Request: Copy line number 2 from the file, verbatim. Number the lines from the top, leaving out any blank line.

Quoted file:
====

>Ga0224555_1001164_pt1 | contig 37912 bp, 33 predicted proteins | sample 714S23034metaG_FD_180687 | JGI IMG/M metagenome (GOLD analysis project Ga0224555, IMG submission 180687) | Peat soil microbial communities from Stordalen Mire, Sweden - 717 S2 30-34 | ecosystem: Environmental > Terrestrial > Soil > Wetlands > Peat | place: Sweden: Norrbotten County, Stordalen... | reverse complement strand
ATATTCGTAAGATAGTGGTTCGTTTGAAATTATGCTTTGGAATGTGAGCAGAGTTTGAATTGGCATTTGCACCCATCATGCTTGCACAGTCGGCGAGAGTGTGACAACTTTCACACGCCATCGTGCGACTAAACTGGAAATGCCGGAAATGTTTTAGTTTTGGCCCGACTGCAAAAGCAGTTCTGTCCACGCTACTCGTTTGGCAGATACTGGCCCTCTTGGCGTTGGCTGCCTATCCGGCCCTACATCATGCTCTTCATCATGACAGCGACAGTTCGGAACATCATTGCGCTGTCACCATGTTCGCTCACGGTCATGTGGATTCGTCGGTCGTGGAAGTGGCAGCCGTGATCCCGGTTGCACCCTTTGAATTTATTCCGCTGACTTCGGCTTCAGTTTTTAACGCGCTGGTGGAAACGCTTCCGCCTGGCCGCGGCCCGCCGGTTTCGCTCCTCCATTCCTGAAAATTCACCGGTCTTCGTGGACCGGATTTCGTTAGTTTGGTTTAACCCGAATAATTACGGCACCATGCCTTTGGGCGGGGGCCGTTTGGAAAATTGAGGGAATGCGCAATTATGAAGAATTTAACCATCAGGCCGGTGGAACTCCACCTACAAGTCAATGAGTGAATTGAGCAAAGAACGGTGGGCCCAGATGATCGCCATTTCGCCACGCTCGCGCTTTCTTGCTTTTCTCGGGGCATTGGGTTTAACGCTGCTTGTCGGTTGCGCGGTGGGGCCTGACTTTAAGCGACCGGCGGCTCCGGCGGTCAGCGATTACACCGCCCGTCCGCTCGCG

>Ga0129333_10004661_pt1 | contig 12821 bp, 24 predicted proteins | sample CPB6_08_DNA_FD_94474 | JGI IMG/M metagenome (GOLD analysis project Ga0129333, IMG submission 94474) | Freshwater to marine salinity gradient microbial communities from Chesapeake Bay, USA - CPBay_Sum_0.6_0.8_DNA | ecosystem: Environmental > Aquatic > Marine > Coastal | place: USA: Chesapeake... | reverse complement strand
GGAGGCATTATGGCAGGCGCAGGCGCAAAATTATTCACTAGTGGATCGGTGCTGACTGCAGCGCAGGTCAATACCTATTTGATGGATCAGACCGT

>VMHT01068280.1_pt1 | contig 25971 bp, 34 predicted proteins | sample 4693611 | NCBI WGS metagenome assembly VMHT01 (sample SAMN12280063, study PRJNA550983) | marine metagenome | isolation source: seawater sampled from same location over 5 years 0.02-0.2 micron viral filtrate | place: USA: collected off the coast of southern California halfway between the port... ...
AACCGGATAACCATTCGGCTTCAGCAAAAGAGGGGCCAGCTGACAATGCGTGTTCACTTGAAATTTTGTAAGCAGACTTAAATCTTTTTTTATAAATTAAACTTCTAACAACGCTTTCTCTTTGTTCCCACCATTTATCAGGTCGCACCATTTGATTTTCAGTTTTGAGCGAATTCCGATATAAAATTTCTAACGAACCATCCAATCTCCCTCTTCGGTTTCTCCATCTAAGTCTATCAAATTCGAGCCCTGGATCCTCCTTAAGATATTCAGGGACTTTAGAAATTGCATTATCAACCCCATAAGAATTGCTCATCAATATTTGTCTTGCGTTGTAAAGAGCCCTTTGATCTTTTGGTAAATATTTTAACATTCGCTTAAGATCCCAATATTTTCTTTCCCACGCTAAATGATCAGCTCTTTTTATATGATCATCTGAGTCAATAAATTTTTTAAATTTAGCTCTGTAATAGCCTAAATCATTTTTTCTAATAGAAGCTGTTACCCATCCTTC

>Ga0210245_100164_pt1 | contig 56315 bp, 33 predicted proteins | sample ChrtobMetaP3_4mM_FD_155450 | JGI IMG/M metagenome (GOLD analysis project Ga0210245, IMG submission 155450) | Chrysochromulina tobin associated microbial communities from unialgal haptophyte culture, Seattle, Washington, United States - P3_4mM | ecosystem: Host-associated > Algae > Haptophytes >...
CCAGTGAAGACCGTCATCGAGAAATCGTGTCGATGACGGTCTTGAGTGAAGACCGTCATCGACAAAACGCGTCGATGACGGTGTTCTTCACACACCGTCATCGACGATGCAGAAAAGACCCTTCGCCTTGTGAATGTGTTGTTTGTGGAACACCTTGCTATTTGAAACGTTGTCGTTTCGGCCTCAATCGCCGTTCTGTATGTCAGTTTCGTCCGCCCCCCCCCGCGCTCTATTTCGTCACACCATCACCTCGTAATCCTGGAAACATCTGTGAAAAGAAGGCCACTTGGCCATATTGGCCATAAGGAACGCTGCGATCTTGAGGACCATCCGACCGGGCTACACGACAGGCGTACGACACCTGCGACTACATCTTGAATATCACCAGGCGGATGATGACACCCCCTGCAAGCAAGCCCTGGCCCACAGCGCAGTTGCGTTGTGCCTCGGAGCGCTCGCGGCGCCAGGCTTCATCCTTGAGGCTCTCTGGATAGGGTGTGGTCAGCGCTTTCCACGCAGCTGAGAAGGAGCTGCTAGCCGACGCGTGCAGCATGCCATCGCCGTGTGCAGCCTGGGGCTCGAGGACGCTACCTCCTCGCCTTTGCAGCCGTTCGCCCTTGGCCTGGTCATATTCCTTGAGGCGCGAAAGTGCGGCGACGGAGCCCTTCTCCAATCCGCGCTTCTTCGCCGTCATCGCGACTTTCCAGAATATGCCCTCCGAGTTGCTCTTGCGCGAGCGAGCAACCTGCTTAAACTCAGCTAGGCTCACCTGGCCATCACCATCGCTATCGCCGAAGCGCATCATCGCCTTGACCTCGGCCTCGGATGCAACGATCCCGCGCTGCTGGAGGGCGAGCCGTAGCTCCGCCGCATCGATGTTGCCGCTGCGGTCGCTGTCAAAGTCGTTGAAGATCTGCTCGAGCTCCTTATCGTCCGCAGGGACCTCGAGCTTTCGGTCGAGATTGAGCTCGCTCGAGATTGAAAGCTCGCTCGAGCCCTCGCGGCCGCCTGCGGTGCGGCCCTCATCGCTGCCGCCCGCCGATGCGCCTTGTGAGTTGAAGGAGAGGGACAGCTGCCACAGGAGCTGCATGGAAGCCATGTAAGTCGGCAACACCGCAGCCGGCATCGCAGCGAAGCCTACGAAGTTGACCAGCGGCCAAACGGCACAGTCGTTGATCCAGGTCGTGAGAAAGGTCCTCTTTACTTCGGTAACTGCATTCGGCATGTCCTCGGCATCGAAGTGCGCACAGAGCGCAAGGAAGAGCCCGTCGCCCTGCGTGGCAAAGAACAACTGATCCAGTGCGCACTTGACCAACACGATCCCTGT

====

ATATTCGTAAGATAGTGGTTCGTTTGAAATTATGCTTTGGAATGTGAGCAGAGTTTGAATTGGCATTTGCACCCATCATGCTTGCACAGTCGGCGAGAGTGTGACAACTTTCACACGCCATCGTGCGACTAAACTGGAAATGCCGGAAATGTTTTAGTTTTGGCCCGACTGCAAAAGCAGTTCTGTCCACGCTACTCGTTTGGCAGATACTGGCCCTCTTGGCGTTGGCTGCCTATCCGGCCCTACATCATGCTCTTCATCATGACAGCGACAGTTCGGAACATCATTGCGCTGTCACCATGTTCGCTCACGGTCATGTGGATTCGTCGGTCGTGGAAGTGGCAGCCGTGATCCCGGTTGCACCCTTTGAATTTATTCCGCTGACTTCGGCTTCAGTTTTTAACGCGCTGGTGGAAACGCTTCCGCCTGGCCGCGGCCCGCCGGTTTCGCTCCTCCATTCCTGAAAATTCACCGGTCTTCGTGGACCGGATTTCGTTAGTTTGGTTTAACCCGAATAATTACGGCACCATGCCTTTGGGCGGGGGCCGTTTGGAAAATTGAGGGAATGCGCAATTATGAAGAATTTAACCATCAGGCCGGTGGAACTCCACCTACAAGTCAATGAGTGAATTGAGCAAAGAACGGTGGGCCCAGATGATCGCCATTTCGCCACGCTCGCGCTTTCTTGCTTTTCTCGGGGCATTGGGTTTAACGCTGCTTGTCGGTTGCGCGGTGGGGCCTGACTTTAAGCGACCGGCGGCTCCGGCGGTCAGCGATTACACCGCCCGTCCGCTCGCG